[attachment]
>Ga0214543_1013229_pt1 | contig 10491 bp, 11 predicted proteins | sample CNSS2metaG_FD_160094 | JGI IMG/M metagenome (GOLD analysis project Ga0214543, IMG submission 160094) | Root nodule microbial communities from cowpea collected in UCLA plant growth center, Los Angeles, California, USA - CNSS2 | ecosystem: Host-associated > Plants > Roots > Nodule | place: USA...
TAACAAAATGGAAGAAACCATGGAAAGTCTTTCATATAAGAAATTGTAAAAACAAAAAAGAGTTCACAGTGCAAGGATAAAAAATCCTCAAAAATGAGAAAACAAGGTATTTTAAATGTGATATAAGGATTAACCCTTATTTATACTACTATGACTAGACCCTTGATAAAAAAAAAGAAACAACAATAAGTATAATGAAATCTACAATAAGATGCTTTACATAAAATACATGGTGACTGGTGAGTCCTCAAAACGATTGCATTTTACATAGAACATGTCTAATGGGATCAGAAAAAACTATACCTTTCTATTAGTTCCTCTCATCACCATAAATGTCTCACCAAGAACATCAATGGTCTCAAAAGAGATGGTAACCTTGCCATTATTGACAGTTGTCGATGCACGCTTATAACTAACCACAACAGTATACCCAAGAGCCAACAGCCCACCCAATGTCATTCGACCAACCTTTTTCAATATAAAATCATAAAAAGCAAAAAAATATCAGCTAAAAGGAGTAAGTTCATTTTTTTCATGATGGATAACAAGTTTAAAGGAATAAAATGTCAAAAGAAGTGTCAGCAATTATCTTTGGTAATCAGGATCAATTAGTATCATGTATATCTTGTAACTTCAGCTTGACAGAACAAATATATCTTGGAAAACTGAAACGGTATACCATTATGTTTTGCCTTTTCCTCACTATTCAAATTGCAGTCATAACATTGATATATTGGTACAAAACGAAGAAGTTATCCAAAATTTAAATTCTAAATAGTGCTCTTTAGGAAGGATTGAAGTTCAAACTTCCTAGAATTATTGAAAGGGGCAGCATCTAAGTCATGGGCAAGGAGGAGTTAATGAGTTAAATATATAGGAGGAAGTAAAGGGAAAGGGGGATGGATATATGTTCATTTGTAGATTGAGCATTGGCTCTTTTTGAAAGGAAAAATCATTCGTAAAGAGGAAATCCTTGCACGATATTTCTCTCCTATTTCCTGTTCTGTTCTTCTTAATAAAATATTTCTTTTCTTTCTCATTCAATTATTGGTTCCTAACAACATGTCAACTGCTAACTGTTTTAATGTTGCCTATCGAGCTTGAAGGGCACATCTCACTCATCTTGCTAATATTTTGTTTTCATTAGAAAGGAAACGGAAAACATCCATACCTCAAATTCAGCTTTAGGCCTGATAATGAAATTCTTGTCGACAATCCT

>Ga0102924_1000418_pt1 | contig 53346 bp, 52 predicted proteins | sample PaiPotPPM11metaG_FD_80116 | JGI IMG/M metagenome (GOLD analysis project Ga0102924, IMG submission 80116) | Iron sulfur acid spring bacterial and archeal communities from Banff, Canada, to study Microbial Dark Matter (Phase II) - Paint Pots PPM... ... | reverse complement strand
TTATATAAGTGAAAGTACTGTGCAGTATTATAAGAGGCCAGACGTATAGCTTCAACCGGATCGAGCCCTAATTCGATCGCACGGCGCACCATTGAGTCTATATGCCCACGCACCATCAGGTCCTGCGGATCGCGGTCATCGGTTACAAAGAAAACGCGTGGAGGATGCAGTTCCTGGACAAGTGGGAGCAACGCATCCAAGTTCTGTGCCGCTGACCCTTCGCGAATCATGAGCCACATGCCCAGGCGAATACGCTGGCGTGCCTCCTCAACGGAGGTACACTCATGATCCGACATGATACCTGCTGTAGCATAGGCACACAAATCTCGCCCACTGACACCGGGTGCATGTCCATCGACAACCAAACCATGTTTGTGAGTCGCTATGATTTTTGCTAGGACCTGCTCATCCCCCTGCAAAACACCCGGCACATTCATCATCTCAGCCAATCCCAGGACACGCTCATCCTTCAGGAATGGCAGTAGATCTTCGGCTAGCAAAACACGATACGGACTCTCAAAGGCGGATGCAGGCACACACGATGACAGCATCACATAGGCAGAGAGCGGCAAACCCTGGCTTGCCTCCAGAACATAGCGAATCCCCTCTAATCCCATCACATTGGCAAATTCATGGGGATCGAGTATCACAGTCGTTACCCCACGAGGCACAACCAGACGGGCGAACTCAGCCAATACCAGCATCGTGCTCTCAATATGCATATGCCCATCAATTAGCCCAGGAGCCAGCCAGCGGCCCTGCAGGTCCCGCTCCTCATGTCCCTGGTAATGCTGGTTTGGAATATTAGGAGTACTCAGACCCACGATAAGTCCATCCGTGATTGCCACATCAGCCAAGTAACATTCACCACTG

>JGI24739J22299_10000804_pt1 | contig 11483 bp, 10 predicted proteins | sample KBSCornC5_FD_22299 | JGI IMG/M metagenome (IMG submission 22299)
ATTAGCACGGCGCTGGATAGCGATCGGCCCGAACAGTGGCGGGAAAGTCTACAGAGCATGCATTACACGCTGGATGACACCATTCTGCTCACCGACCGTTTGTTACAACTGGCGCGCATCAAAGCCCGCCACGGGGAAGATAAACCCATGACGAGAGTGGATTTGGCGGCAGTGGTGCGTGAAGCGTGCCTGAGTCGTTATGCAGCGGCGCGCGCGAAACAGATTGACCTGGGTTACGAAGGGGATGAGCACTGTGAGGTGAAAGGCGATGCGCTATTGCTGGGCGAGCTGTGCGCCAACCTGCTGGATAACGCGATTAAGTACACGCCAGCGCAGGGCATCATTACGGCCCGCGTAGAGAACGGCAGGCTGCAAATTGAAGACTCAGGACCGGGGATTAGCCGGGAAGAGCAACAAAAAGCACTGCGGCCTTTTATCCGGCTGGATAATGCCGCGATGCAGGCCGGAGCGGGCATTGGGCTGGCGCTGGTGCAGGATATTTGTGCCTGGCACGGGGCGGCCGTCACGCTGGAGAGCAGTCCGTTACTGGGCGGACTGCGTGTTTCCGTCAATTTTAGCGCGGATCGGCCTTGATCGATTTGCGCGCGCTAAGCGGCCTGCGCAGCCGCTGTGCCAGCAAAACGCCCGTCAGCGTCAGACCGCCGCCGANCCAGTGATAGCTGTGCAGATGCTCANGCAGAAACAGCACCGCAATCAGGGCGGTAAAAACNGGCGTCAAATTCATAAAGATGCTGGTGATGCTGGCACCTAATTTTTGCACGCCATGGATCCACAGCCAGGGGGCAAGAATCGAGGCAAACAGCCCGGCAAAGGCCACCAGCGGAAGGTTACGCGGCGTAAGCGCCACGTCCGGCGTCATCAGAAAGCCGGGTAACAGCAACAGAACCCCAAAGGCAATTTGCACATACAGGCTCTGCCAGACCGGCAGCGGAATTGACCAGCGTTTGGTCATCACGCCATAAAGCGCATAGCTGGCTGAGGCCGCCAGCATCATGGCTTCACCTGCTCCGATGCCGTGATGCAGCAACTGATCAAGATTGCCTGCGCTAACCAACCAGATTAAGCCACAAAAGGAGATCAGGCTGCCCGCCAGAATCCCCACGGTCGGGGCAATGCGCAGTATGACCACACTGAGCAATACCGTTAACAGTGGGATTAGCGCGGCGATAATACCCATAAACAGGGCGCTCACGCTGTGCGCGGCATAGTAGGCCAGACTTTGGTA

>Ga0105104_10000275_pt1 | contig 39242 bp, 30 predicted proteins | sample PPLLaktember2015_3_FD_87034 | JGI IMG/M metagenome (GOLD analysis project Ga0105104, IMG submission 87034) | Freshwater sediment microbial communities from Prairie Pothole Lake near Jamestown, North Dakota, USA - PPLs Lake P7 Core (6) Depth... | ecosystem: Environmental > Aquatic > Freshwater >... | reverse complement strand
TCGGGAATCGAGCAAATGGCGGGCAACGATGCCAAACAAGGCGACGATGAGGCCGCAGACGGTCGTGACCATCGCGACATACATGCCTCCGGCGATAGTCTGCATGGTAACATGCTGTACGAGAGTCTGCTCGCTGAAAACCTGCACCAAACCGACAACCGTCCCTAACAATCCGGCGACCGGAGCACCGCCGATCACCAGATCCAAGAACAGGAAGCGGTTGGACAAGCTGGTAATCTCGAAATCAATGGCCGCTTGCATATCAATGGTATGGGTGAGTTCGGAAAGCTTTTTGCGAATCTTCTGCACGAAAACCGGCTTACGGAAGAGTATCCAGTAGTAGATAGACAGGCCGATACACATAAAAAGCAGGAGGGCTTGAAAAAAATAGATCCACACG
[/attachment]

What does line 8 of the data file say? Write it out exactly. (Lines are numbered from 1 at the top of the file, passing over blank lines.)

TCGGGAATCGAGCAAATGGCGGGCAACGATGCCAAACAAGGCGACGATGAGGCCGCAGACGGTCGTGACCATCGCGACATACATGCCTCCGGCGATAGTCTGCATGGTAACATGCTGTACGAGAGTCTGCTCGCTGAAAACCTGCACCAAACCGACAACCGTCCCTAACAATCCGGCGACCGGAGCACCGCCGATCACCAGATCCAAGAACAGGAAGCGGTTGGACAAGCTGGTAATCTCGAAATCAATGGCCGCTTGCATATCAATGGTATGGGTGAGTTCGGAAAGCTTTTTGCGAATCTTCTGCACGAAAACCGGCTTACGGAAGAGTATCCAGTAGTAGATAGACAGGCCGATACACATAAAAAGCAGGAGGGCTTGAAAAAAATAGATCCACACG